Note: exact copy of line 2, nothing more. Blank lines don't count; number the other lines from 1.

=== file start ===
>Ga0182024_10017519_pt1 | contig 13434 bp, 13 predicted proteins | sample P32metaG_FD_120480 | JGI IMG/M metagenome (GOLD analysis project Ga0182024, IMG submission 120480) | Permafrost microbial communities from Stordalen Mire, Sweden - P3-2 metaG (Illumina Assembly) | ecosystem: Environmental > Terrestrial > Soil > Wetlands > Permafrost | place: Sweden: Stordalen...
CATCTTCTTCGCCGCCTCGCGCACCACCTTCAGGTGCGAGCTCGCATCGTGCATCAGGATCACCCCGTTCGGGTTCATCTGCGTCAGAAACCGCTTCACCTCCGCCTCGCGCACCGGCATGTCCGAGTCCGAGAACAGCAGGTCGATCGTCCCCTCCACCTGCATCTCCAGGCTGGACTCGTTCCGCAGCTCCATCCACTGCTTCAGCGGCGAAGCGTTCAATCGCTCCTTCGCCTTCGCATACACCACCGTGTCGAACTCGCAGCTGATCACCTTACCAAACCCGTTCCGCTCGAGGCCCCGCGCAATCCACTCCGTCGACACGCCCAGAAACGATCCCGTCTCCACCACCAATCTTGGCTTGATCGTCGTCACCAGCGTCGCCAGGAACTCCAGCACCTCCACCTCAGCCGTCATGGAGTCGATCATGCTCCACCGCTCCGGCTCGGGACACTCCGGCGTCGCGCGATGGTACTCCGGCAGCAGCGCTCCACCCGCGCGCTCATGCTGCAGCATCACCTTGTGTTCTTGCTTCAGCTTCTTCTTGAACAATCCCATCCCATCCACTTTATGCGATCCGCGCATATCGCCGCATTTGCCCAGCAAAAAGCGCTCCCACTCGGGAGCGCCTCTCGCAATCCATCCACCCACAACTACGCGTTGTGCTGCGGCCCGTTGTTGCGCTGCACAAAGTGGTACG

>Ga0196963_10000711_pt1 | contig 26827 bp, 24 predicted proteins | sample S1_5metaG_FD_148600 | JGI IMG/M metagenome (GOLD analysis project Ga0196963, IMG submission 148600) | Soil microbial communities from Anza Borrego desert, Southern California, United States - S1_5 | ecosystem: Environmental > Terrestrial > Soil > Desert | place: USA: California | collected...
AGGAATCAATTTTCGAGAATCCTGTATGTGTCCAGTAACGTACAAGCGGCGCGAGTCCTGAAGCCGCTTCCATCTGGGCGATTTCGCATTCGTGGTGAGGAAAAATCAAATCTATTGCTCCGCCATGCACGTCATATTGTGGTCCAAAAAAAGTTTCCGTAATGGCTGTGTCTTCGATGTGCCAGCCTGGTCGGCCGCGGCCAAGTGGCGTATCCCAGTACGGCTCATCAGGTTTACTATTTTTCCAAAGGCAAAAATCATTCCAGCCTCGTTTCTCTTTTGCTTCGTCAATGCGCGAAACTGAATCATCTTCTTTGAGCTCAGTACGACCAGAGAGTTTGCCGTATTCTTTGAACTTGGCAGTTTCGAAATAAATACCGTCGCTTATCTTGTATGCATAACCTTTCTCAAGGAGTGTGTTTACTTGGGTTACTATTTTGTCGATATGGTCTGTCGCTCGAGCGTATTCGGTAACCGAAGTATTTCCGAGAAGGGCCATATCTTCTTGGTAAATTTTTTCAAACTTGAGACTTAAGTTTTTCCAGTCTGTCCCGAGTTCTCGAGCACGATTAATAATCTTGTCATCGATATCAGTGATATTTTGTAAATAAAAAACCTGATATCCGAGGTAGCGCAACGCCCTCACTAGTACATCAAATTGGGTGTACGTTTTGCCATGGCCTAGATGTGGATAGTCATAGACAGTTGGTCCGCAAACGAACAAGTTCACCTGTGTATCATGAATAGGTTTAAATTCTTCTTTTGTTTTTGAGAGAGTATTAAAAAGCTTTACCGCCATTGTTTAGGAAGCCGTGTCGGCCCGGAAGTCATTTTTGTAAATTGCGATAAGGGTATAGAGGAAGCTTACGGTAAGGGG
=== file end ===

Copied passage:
CATCTTCTTCGCCGCCTCGCGCACCACCTTCAGGTGCGAGCTCGCATCGTGCATCAGGATCACCCCGTTCGGGTTCATCTGCGTCAGAAACCGCTTCACCTCCGCCTCGCGCACCGGCATGTCCGAGTCCGAGAACAGCAGGTCGATCGTCCCCTCCACCTGCATCTCCAGGCTGGACTCGTTCCGCAGCTCCATCCACTGCTTCAGCGGCGAAGCGTTCAATCGCTCCTTCGCCTTCGCATACACCACCGTGTCGAACTCGCAGCTGATCACCTTACCAAACCCGTTCCGCTCGAGGCCCCGCGCAATCCACTCCGTCGACACGCCCAGAAACGATCCCGTCTCCACCACCAATCTTGGCTTGATCGTCGTCACCAGCGTCGCCAGGAACTCCAGCACCTCCACCTCAGCCGTCATGGAGTCGATCATGCTCCACCGCTCCGGCTCGGGACACTCCGGCGTCGCGCGATGGTACTCCGGCAGCAGCGCTCCACCCGCGCGCTCATGCTGCAGCATCACCTTGTGTTCTTGCTTCAGCTTCTTCTTGAACAATCCCATCCCATCCACTTTATGCGATCCGCGCATATCGCCGCATTTGCCCAGCAAAAAGCGCTCCCACTCGGGAGCGCCTCTCGCAATCCATCCACCCACAACTACGCGTTGTGCTGCGGCCCGTTGTTGCGCTGCACAAAGTGGTACG